Revenge And Science In Arthur Miller's The Crucible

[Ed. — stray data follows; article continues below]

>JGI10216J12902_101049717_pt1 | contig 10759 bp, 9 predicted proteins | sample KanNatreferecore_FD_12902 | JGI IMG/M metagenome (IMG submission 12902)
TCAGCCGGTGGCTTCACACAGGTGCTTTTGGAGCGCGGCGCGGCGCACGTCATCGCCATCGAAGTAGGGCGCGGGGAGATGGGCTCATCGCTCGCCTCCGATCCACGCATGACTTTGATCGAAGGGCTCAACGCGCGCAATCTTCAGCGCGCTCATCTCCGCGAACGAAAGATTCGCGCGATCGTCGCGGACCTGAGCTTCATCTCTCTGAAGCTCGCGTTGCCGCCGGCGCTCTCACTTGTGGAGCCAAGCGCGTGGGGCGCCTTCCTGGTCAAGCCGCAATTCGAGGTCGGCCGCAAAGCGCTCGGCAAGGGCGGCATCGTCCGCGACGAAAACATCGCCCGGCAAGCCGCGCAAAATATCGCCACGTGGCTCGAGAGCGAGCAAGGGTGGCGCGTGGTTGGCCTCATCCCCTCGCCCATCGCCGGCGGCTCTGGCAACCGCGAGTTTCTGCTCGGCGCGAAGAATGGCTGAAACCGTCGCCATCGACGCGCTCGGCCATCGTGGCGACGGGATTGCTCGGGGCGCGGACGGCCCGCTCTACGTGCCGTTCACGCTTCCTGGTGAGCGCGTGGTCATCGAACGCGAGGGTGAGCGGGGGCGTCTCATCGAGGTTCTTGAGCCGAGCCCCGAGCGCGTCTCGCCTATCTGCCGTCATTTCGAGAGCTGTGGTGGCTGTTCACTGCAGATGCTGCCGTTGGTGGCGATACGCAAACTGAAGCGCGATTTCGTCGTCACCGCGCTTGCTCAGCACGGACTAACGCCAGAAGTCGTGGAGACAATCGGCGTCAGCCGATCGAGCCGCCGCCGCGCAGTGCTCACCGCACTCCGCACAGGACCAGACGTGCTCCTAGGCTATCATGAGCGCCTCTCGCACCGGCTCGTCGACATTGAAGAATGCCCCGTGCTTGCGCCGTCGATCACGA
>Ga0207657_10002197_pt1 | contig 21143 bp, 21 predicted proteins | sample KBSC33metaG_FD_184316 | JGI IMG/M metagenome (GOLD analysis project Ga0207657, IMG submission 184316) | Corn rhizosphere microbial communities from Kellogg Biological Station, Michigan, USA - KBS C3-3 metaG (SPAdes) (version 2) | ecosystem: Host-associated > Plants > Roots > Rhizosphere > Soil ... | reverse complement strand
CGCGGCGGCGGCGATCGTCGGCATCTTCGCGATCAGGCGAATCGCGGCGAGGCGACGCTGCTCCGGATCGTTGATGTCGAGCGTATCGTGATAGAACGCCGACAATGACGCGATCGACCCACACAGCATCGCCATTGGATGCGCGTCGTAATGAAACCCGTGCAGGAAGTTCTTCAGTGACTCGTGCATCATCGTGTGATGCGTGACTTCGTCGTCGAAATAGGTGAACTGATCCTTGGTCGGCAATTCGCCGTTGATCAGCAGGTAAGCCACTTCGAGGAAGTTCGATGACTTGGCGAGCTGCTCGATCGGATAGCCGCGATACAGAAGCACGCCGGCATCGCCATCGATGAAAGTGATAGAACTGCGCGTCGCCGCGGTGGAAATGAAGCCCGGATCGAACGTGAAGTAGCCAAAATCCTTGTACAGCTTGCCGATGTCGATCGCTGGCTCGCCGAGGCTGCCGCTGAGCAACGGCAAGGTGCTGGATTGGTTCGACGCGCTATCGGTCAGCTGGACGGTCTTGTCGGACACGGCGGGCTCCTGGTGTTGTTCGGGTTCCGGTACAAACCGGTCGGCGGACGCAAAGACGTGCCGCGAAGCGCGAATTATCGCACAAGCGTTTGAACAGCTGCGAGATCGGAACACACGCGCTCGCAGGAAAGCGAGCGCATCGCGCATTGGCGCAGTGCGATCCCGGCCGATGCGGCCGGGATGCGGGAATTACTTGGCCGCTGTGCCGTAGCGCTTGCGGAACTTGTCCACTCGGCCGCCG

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Another book read and added to Goodreads, but why was The Crucible chosen to be read in class? What is the importance? This book not only made you think and reflect on your own life, but to see how things are applied and revealed in different ways. The Crucible by Arthur Miller fits its name because of the conflicts the story contains and yet can still connect today with the “crucibles” we face such as revenge and pride. A crucible can be defined in two definitions and one being, a piece of laboratory equipment used to hold and heat up liquids. How does this relate to the story? It only relates to science. On the contrary, this definition is relevant to the story. In one of the scenes, Parris and Hathorne are talking about the Salem community and what is happening due to the witchcraft trials. “I’ll tell you what is said here, sir. Andover has thrown the court, they say, and will have no part of witchcraft. There be a faction here feeding on that news, and I tell you true, sir, I fear there will be a riot” (79). Everyone in Salem is getting irked and bewildered with the witch trials. There is uncertainty within the court and the townspeople that riots will occur within Salem. Just as the laboratory equipment can be full of violent reactions, the Salem village was the same way with the courts and all the chatter of witchcraft. The court and people are just lingering for something to explode because of the fear of witches and the anger from people being falsely accused. Just
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